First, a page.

skip to main content
Speak to a International mortgage expert >

7 tips that can turn your foreign property dream into a reality

Many of us dream about buying a property abroad, especially after a perfect summer holiday. Here are Simon Conn's top seven tips to getting the foreign property of your dream

Written by Simon Conn on 14 August 2017

If you have every returned from a holiday abroad and uttered the words "I could buy a property there", you are not alone. Every year hundreds of thousands of people spend weeks abroad to enjoy better weather, relaxed atmospheres and different cultures, and it's quite possible that over half have come back and at least thought about living abroad.

Simon Conn, an overseas property and finance specialist, says that his most popular time is in August and September when people decide they want to make their dream a reality.

While many people will not follow up on their dream, there are plenty who will and actively start researching what it might take to live abroad, including the impact of uprooting your family, establishing what income opportunities or risks may apply and currency considerations both now and in the future. It's also important to consider that your holiday provided a relaxing time, and once back in the reality of life, simply changing location may not remove the day-to-day stresses which accompany most peoples' lives - if anything they are likely to add to them.

Of course, not everybody wants to move abroad and many people start to think about purchasing a holiday home abroad, which removes many of the risks of moving - but generates it's own factors for consideration, such as what to do when you're not staying there.

Ultimately, whatever the primary motivation, what is key to any move abroad is finding the perfect foreign property to move to, below are Simon's top seven tips for making your foreign property dream come true, in his own words.

Has the property been constructed legally?

Initially, make sure that the property you are interested in has been built legally. Some have been built in areas that are set aside for green belt or agriculture land, or are illegally close to the coast. Environmental authorities have been known to demolish homes built too near the shoreline or on unregistered rural land.

Do not overpay for any property

Be warned - some unscrupulous agents see foreign buyers coming – so do not pay more than you need to. Prices can be inflated because a large number of foreign buyers are interested, or because the property is situated in a touristy area. If banks are not currently lending in that area, a true price may not have been set.

Ensure you get an independent survey

Instruct an independent surveyor, ideally one who is not locally based, to check the valuation and comparable properties in the area.

Check the build quality of the property

Check if there are any construction issues. We have dealt with cases where new properties have been built in poor soil with unsatisfactory foundation depths, others where sub-standard building materials have been used, or where they’ve been built in dubious locations, such as flood plains, or too close to nearby cliffs.

Construction difficulties are not unique to new properties, just as older properties may have hidden issues such as damp, timber rot, wiring defects or subsidence. Getting an independent valuation done will highlight any problems. If you are buying a new property, check the developer’s past building record.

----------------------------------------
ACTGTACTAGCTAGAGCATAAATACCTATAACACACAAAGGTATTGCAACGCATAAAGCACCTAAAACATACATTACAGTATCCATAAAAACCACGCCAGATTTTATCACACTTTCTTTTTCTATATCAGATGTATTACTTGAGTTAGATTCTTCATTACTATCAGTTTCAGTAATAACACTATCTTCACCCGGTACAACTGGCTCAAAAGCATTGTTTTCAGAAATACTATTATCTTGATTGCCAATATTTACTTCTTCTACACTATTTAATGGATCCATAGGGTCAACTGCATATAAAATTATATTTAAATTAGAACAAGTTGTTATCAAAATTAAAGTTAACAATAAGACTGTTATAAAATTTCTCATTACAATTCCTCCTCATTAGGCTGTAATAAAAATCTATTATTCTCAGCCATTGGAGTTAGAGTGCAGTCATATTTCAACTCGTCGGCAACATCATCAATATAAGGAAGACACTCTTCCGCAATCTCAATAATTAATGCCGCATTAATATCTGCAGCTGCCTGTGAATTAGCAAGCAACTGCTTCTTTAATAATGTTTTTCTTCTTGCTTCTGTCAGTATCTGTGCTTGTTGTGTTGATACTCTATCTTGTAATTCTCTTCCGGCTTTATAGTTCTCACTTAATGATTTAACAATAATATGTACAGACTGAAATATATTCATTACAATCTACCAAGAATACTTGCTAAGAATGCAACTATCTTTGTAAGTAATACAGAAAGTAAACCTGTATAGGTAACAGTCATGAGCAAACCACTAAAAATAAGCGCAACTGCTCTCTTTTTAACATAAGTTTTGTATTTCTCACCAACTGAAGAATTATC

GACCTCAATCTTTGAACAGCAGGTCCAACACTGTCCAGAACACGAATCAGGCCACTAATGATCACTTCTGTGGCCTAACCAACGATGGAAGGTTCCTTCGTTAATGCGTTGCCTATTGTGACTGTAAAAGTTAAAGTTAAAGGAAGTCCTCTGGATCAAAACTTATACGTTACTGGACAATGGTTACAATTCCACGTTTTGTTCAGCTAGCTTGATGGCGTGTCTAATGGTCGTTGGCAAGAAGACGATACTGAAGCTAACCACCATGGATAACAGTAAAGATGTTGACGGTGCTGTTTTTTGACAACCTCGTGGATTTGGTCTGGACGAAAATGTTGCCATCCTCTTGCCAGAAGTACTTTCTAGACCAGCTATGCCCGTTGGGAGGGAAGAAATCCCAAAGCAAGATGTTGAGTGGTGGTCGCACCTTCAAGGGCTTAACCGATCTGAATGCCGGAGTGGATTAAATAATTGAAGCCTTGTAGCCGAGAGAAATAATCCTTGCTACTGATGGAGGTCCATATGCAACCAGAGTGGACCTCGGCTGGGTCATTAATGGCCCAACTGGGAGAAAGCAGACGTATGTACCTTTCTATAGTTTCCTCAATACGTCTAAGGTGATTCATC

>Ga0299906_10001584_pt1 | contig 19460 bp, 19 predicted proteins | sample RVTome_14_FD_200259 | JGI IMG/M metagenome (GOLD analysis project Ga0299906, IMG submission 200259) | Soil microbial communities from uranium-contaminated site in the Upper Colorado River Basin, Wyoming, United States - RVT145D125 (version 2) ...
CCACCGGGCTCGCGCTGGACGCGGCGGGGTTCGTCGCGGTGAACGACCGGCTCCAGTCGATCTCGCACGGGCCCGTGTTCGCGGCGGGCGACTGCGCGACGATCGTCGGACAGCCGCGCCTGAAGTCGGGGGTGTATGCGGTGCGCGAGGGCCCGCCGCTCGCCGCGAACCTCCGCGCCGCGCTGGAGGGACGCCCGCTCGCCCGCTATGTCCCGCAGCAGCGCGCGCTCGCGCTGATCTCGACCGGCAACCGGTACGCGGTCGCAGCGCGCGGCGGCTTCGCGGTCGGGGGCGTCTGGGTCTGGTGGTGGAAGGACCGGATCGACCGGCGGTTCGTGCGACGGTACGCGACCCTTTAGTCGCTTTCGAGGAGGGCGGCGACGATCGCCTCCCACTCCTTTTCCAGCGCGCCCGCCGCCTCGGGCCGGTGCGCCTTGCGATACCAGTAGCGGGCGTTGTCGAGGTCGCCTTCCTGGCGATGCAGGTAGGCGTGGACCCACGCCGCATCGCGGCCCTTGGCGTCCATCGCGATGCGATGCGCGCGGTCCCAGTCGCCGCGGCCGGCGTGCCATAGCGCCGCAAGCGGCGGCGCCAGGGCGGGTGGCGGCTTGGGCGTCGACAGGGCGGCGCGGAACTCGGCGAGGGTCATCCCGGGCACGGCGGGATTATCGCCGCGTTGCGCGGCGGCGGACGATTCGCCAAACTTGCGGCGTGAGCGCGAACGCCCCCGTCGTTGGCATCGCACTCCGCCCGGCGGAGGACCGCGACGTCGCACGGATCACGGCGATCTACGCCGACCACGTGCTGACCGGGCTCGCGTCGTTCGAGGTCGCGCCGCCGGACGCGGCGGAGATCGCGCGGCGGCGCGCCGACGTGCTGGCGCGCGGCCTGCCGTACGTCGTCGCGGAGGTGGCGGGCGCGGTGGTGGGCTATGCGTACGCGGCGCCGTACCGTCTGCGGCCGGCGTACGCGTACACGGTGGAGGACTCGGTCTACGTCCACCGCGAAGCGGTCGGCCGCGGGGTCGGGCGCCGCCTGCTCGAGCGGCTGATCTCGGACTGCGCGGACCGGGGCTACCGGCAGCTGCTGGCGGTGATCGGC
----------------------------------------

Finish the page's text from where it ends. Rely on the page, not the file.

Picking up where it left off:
Visit the property at least once

Never sign up for a property that you have not taken the time to visit. When you do visit, do so during the day and night. Talk to people who already live in the area to get a better understanding of what it is really like.

And if you do not see the property in real life, what may have looked great in a sales brochure could end up being located in problematic or totally unsuitable areas. Your dream home may actually be situated next to a motorway, a local airfield or a rubbish dump.

Know what's in the contract before you sign anything

Perhaps the most important piece of advice I can give is to make sure you know what you are signing. You may only receive a contract in the local language, or two contracts – one in the local language and one in English.

The term 'lost in translation is one we are all familiar with, but when it comes to contracts for an overseas property, you could be at risk of experiencing its full impact. In many cases, it has come to light that the translation is not a true version of the original. In other cases, people have not bothered to have the contract translated at all.

The safest option is to check with an independent lawyer, or a professional translator who can verify that the translation is a true version of the original. Otherwise, you could unwittingly be agreeing to extra conditions or charges not covered under the original contract.

Get independent advice from someone who knows what they are doing

Take independent advice from an English-speaking lawyer and similar independent professionals, such as surveyors or architects. Buying a property overseas can be one of the best decisions you ever make, but I would urge you to do your research and take the proper steps before taking the plunge.

Simon has been in the overseas property and finance business for more than 35 years and believes that getting proper, independent advice can help minimise any chance of avoiding the most common mistakes - and also ensure that moving to another country can be the best decision you've ever made.

If you would like to have a free consultation with Simon, enter your details using the form and we will ask Simon to contact you and arrange a free consultation, during which he will answer your questions and provide information which could help you find your perfect foreign property.